Student-athletes respective schools and the NCAA, but that

Student-athletes in college are some of the most popular athletes in the country, but they do not get compensated accordingly. College athletes deserve compensation for the work and time they dedicate to their universities’ athletic programs. College athletics, especially football and men’s basketball, bring in millions of dollars in revenue for their respective schools and the NCAA, but that money does not find its way back to the players. Student-athletes bring in revenue for their team and college or university, especially in the championship games, those who debate in favor of paying them say the students could receive a small portion of the profits.

Yes, pay would vary, just as the universities with the more successful teams receive more television time or money than those with less successful teams. The college sports industry generates $11 billion in annual revenues. Fifty colleges report annual revenues that exceed $50 million.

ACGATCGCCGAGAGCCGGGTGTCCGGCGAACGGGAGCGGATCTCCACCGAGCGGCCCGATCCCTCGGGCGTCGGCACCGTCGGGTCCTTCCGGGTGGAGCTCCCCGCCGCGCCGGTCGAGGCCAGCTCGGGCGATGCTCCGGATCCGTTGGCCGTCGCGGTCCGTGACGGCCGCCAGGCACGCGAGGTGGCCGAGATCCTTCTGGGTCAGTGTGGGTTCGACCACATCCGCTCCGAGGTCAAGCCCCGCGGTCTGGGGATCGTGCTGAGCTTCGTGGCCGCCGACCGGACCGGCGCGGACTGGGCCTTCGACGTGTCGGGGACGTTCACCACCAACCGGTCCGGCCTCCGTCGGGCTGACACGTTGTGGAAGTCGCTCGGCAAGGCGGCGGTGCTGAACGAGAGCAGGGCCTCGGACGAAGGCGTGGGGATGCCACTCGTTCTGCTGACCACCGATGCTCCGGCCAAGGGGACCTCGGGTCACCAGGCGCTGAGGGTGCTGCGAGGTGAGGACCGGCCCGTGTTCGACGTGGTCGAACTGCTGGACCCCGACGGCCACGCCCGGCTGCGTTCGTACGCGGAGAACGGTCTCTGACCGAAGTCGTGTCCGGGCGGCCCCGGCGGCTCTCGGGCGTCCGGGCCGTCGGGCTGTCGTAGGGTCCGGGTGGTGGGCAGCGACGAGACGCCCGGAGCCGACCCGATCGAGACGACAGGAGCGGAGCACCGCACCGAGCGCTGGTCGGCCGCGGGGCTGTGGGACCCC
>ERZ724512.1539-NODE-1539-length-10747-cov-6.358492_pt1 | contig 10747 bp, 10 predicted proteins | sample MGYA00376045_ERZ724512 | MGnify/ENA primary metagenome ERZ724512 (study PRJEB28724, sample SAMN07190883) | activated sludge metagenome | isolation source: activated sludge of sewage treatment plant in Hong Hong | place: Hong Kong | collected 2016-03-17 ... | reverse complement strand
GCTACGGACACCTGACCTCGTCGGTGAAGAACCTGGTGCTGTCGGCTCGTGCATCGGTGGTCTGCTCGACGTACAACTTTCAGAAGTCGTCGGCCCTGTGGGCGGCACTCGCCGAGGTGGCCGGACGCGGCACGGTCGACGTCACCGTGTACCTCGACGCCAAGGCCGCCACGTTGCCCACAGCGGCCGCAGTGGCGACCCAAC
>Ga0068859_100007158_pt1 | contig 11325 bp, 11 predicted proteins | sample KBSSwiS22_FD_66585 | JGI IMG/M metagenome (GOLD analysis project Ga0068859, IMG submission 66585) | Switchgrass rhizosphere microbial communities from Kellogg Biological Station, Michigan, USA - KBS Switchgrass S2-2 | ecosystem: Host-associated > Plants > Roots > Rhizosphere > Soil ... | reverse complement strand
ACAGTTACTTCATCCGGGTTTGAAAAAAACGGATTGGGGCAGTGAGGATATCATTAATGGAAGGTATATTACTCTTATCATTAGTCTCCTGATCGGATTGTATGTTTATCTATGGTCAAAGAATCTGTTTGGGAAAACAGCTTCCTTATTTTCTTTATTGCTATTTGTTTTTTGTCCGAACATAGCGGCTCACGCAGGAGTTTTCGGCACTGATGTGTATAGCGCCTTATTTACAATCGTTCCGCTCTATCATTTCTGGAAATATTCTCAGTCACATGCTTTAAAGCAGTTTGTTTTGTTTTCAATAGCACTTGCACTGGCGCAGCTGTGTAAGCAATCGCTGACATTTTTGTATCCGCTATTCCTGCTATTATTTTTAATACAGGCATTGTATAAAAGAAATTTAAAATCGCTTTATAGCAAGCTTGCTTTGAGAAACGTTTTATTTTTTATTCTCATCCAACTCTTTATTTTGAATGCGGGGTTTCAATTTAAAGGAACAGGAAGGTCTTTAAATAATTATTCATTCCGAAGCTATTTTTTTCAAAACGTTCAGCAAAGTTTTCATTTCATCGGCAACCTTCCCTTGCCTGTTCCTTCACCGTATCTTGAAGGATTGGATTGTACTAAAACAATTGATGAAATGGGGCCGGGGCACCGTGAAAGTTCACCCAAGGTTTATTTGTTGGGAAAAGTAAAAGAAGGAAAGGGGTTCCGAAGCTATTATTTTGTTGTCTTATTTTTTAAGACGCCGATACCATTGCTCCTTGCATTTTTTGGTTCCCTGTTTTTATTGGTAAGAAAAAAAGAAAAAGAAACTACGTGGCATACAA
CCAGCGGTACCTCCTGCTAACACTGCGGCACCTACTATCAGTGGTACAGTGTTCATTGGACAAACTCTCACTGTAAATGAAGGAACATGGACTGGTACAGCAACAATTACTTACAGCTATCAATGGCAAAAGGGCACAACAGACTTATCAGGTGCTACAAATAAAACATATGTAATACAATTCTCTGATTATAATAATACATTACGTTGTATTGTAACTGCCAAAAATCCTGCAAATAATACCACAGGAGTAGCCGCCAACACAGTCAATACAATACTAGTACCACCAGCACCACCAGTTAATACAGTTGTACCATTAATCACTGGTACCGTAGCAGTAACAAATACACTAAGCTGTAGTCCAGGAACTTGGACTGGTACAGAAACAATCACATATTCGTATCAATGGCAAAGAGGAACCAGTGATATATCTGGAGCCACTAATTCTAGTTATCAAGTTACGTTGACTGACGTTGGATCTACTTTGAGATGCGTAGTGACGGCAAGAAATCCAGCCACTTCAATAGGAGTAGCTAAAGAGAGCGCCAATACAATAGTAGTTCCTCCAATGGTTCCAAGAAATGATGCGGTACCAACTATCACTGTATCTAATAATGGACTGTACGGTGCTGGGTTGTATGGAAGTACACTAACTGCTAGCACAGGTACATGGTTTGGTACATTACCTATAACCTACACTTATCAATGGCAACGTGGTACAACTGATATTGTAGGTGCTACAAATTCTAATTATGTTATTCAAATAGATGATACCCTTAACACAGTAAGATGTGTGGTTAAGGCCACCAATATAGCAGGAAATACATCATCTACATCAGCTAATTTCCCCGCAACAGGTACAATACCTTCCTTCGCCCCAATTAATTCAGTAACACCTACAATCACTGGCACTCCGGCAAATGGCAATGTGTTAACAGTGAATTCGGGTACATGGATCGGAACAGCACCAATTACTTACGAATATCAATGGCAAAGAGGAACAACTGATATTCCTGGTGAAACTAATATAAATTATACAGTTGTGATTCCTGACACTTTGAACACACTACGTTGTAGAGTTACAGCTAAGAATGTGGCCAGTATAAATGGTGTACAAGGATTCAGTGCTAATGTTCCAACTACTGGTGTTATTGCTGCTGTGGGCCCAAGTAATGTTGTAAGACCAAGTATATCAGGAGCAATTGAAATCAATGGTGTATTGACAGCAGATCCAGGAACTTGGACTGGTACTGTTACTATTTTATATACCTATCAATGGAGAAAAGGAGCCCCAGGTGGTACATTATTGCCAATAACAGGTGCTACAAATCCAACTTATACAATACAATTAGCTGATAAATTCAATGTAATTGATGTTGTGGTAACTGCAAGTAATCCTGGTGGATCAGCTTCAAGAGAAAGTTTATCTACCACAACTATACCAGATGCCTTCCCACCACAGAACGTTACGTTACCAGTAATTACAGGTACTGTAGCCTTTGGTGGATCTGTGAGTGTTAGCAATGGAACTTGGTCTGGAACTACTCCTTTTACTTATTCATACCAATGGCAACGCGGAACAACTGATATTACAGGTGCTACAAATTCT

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Meanwhile, some colleges report annual revenues that exceed $100 million. These revenues come from numerous sources, including ticket sales, sponsorship rights, and the sale of broadcast rights. The National Collegiate Athletic Association recently sold broadcast rights to its annual men’s basketball tournament for upwards of $770 million per season. And the Big Ten Conference has launched its own television network that sells air-time to sponsors during the broadcast of its football and men’s basketball games.


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